Monthly Archives: April 2011
To round out Lebowski Week we are posting our video footage, on our Libsyn feed, from Lebowski Fest, which will also close out our Coen Brothers Spotlight.
Looking back, it’s hard to believe it has been 15 years since the original Scream came out. 11 years since the previous installment. I loved the first one back in ’96 and really enjoyed the sequel in ’97. The third film was by far the weakest and now Scream 4 (or Scre4m as it’s spelled on some posters) doesn’t alter that fact whatsoever. Scream 3 is still the low man on the totem pole.
As part of our spotlight, and trip to Lebowski Fest, Joe, Rene, and myself have collaborated on a 3-2-1 list which covers our: 3 favorite quotes, 2 favorite scenes, and 1 favorite character. Check out our lists, listen to our Lebowski Fest episode, and then watch for our first ever video podcast of our time at Lebowski Fest. Read the rest of this entry
Followers of geek news sites or “news of the weird” sections of papers may have noticed that incidents of real-life masked vigilantism have been on the rise in recent years. The idea of anonymous “everymen” out there, fed up with an ineffective law enforcement and judicial system, taking matters into their own hands and answering to no one is something that most everyone has probably thought of at one time or another, but not something that anybody actually wants, especially considering that anybody who would actually go and do this would no doubt be somewhat mentally unstable to begin with.
In honor of our visit to Lebowski Fest in Columbus, Ohio, we are dedicating the final week of our Coen Brothers Spotlight to the Dude and friends. The week starts with this week’s episode, which is our coverage of Lebowski Fest, then a midweek Lebowski themed 3-2-1 posting, and a special video episode to round out the week.
So if you like the Dude’s style, or even the occasional acid flashback, check out our homage to all things Lebowski. And say what you like about the tenets of Devil’s Advocacy, Dude, at least it’s an ethos.
Follow the links below to our Lebowski Fest episode, recorded at the event in Columbus, Ohio:
This week Mike and Joe head out to the cinema to catch the latest Wes Craven scarefest, Scream 4. Did the film deliver the promised scares? Did it breath new life into the franchise? Did Mike jump into Joe’s lap at the scary moments? Listen to find out.
Give us a listen so you can hear Mike contradict himself, yet again, in the ongoing horror debate.
Despite the misconception there are really three Coens. There’s the “playing it straight” Coens, the “quirky” Coens, and the “so freakishly bizarre that a word has not yet been invented to attribute to that style of film making” Coens. I tend towards the latter, but the two former are just as good. The Ladykillers, a remake of the 1955 comedy of the same name, is one of those rare treasures that manages to incorporate elements of all three, making for a well rounded flick.
Vin Diesel, Paul Walker, Jordana Brewster and a group of cast members from the previous movies in the Fast And The Furious franchise return, in a film that really bares little resemblance to the previous entries in the series. Don’t get me wrong, the ridiculous stunts, implausible plot lines and cheesy dialogue that from the earlier films is all present, but about halfway into the film I started to get the feeling that I was watching a tough guy Ocean’s Eleven rather than the street racing action film I had thought I was going to see. Read the rest of this entry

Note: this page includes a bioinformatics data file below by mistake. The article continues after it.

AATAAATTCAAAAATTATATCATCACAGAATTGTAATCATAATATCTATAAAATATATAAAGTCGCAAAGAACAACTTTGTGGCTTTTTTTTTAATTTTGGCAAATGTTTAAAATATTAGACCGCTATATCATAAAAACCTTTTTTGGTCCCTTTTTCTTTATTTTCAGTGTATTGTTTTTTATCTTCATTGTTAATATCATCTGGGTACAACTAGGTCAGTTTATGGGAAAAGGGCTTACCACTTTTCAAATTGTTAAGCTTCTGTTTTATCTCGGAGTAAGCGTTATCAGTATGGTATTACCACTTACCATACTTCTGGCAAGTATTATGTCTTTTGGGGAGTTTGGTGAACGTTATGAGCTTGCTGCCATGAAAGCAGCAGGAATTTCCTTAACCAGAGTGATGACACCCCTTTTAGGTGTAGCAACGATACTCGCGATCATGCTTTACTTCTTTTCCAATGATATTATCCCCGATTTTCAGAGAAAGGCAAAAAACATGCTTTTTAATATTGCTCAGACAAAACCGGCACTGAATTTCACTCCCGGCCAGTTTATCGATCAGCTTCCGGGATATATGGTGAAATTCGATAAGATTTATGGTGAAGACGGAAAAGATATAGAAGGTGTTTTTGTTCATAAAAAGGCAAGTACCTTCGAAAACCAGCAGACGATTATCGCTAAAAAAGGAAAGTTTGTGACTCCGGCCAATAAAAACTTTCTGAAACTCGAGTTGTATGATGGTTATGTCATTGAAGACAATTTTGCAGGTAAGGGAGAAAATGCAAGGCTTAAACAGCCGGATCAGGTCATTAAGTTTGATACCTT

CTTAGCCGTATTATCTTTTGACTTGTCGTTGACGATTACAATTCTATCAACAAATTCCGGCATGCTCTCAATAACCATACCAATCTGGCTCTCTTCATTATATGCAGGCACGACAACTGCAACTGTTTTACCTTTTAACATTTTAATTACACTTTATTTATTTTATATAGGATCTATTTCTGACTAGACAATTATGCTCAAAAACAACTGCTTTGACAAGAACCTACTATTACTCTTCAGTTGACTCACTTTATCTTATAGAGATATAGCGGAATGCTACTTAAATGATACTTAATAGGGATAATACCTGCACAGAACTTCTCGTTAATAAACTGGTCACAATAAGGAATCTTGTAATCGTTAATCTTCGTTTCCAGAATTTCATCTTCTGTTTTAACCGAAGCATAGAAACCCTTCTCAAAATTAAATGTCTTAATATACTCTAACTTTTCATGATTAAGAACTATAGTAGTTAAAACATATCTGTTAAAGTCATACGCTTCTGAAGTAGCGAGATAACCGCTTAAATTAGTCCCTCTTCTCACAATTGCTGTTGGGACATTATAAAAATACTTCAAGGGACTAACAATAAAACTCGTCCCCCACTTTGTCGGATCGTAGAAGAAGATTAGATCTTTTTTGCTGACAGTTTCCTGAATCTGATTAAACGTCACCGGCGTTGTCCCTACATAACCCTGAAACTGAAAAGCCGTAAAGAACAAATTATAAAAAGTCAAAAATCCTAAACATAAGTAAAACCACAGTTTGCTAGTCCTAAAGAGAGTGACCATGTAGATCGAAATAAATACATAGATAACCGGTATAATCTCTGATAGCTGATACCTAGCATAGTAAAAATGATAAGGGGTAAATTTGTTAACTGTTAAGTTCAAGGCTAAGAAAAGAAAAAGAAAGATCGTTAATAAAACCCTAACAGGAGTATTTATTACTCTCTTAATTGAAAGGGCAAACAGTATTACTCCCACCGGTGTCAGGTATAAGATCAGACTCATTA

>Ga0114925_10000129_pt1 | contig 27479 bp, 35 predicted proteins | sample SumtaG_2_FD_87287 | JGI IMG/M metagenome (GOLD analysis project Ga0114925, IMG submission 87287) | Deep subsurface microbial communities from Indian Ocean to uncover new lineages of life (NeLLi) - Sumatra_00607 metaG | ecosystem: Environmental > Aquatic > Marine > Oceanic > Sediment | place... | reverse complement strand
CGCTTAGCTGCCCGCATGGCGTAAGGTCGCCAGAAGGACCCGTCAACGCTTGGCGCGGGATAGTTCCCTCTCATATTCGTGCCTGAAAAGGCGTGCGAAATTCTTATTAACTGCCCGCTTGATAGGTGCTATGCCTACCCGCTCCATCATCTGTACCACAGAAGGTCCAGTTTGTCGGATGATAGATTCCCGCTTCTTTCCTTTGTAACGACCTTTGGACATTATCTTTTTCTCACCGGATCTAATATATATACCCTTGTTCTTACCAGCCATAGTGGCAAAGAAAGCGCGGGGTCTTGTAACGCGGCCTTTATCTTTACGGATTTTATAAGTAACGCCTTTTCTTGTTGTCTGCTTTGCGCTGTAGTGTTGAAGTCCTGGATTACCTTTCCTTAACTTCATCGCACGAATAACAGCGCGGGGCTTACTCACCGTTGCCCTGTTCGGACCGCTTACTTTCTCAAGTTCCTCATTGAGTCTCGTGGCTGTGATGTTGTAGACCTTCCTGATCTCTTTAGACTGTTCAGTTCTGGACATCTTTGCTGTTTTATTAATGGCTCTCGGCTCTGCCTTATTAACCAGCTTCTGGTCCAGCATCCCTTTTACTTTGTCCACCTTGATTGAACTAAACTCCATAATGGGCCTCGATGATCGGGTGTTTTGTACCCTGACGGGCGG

This week Mike and Rene reach their limit as they discuss Bradley Cooper’s latest film Limitless. They discuss dangling plot threads, ADHD filmmaking, and what the anti-drug people should be saying about this film.
Give us a listen because we excel without the use of mind altering drugs…most of the time.
As I sit here thinking how to make this review of the latest animated film to hit theaters, Rio, relevant to the adult readers I’m hoping we get, or hoping we get in the future, I actually thought about inserting Duran Duran lyrics in here. I truly did. Then I realized, I am better than that. Not by much, but I am. And, so is the animated selection in question. Read the rest of this entry
The King’s Speech tells the story of King George the VI and his battle with his stammer and lack of confidence stemming from it.
Colin Firth plays King George the VI in the latter part of the film, but initially he is struggling simply to be the Duke of York. With a debilitating speech impediment, the Duke finds being in the public eye difficult. Firth portrays this struggle with amazing proficiency and intensity. Geoffrey Rush plays his speech therapist Lionel Logue, who uses some unorthodox methods to help the Duke find his way verbally. For a man near sixty, Rush plays Logue with an amazing amount of enthusiasm and animation, so much so that he puts his younger co-stars to shame. Read the rest of this entry
Director Rob Letterman, who up until now had only done animated films like Shark Tale and Monsters vs Aliens, makes his live action debut with Gulliver’s Travels. The pairing makes sense for two reasons: first of all this take on the 1726 novel by Jonathan Swift looks like live action animation and secondly, there is so much CGI in this movie, it may as well have been fully animated.
“For that you traded your ever lasting soul?……Well, I wasn’t using it.”
Continuing our look at the movies of The Coen Brothers this month, this week we’re looking at 2000’s O, Brother Where Art Thou. I am a big fan of The Coen Brothers and I had never seen this movie. I am not too sure why I had never gotten around to seeing this until now. I think it might be because in my head I thought of this as a different movie. To me it was always a musical and I really can’t stand movie musicals. I think the only musical I actually like is Spinal Tap.